(CNN) When your career highs come around only once every four years, the prospect of putting your aspirations on hold can be difficult to stomach. It’s a reality that all athletes hopeful of competing at the Olympics were faced with last year when, for the first time ever, the Games were postponed. “It was hard to absorb, and it still is. It’s felt like we’ve been sitting in a purgatory for a whole year now,” says Sandi Morris, a US pole vault silver medallist from the 2016 Rio Olympics. Almost 12 months on from the postponement of Tokyo 2020, a new goal is now in sight. With restrictions and safety measures still being put in place, the Olympics are set to begin on July 23 this year.
“I’m starting to feel a sense of normalcy, and I’m actually training for something instead of just training and training with no competition or destination in sight,” adds Morris, speaking on CNN’s Coronavirus: Fact vs Fiction podcast. “It’s definitely different now that we have hope; last March felt pretty hopeless. “A year can be a significant period of time in an athlete’s career. For Morris, it offered a chance to recover from niggling shin injuries and to sharpen her technique. But for her husband Tyrone Smith, a three-time Olympic long jumper close to calling time on his athletic career, the postponement led to a period of introspection. “I probably experienced some mild depression once that announcement came because I had been building everything towards this last hurrah, making those sacrifices in a time in my life where the sacrifices were harder,” says Smith, who is also an MBA student at the University of Texas at Austin. “It was disheartening, gutting, all those words, and it took some soul-searching for me to decide: am I able to continue to do this for another year?”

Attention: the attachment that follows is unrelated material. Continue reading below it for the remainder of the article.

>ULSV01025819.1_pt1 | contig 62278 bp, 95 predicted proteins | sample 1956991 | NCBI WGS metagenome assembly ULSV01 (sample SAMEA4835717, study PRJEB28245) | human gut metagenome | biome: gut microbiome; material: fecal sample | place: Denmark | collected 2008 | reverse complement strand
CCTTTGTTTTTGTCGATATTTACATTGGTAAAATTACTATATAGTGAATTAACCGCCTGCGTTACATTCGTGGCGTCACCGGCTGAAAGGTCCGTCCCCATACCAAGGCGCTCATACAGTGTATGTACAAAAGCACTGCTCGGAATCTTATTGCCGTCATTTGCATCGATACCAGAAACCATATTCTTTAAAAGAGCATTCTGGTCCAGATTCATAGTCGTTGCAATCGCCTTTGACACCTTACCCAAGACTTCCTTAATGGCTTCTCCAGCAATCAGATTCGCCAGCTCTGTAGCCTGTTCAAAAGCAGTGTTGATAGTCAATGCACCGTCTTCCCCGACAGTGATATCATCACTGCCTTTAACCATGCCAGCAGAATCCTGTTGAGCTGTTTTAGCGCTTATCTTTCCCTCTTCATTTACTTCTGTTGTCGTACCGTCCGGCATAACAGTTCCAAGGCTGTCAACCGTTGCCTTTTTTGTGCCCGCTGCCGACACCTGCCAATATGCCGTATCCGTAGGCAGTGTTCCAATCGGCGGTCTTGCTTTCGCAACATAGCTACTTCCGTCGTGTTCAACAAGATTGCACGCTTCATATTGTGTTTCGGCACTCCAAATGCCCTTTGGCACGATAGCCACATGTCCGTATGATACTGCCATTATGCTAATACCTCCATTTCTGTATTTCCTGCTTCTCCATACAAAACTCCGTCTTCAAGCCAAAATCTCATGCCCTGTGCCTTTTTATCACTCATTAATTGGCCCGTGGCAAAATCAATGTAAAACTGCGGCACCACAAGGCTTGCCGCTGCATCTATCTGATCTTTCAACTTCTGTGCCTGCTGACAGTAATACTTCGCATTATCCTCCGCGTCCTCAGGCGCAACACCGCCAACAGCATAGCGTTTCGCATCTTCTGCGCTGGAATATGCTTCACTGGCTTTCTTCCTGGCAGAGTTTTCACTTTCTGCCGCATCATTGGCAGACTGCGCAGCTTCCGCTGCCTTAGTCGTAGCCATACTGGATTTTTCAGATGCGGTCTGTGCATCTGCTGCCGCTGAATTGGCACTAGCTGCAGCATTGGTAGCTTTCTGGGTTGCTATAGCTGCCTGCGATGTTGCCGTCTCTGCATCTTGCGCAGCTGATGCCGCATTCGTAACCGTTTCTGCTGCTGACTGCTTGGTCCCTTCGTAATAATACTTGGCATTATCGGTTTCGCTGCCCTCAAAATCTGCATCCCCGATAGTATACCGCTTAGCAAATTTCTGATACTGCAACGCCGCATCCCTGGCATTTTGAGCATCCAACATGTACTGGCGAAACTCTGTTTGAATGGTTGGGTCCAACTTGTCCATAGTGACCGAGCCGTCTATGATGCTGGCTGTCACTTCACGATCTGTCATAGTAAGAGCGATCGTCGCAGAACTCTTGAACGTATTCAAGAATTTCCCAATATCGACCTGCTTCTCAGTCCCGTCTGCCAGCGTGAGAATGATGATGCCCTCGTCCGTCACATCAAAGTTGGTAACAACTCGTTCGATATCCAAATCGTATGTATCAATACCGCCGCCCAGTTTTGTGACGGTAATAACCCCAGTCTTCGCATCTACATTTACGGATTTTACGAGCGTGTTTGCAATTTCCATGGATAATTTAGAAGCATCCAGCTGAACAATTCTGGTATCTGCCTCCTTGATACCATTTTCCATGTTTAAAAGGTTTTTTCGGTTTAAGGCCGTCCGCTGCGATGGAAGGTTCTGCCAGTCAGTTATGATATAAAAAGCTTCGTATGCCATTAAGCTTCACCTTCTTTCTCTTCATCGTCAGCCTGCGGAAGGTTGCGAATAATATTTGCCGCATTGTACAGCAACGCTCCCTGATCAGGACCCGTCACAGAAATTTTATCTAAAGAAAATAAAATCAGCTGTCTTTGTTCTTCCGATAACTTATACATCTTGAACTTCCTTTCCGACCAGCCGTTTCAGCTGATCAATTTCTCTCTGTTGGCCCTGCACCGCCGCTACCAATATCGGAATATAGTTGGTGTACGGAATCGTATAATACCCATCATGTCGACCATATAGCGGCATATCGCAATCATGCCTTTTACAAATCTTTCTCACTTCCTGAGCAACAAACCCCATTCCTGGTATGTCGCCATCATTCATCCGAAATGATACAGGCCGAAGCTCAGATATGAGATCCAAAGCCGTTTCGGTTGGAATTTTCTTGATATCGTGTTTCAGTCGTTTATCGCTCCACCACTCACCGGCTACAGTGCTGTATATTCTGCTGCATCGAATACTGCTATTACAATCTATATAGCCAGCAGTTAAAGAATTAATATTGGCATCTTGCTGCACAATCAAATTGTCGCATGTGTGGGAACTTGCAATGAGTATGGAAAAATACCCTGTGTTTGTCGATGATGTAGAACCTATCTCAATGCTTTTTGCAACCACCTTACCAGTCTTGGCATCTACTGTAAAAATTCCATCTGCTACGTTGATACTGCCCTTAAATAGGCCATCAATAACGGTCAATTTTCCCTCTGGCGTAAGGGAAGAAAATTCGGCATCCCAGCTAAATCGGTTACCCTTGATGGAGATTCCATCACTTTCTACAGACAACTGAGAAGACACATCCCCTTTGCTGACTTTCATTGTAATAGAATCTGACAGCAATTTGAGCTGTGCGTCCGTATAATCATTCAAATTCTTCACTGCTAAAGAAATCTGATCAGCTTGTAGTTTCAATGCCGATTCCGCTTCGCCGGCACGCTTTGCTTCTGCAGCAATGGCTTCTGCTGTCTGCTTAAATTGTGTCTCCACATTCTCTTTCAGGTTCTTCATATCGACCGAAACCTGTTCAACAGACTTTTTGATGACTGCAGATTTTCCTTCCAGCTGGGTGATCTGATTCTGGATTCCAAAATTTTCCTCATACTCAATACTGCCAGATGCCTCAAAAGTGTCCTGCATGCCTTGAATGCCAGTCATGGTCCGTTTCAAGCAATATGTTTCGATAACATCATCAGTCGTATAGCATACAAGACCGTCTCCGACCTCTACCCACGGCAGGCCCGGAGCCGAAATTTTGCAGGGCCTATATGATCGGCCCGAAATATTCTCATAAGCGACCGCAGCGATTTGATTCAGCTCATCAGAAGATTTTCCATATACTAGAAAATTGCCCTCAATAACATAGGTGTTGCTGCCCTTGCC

Tyrone Smith carries the flag for Bermuda during the opening ceremony of the Rio 2016 Olympics.
Creative problem solving
Ultimately, Smith, who competes for Bermuda but lives in the United States, decided to train for another year. However, figuring out how to train amid a global pandemic was a challenge in itself. “I ended up coming back to Texas because I train on a high school track — there’s absolutely no way to lock it, it’s open from three different sides,” says Smith. “I kind of broke the rules. They put up some signs during Covid: no using the track. But I said the police are going to have to come and tell me to leave because I have to get this training in. “Unable to train at her usual facility at the University of Arkansas, Morris found a unique solution. After moving back in with her parents in South Carolina, she and her dad decided to build their own pole vault pit. “I called dad, and it was a moment of desperation,” she says. “We’ve talked about wanting a pole vault pit in their neighborhood in South Carolina for a number of years because I would love to be able to fly home and visit my family and actually be able to stay for a little bit and be able to train … that’s kind of where the idea came from.
Sandi Morris reacts during a competition in Albuquerque, New Mexico, earlier this year. The new pole vault pit meant Morris not only had a place to train, but also compete. Two events were hosted there last summer, and they plan to hold more in the future. “My dad, he’s a perfectionist,” says Morris. “I could break a world record on the runway that we built, and it would count because it is certified, it is perfectly flat, it is everything … I know that I have improved, and I made it through the summer just because of my dad.”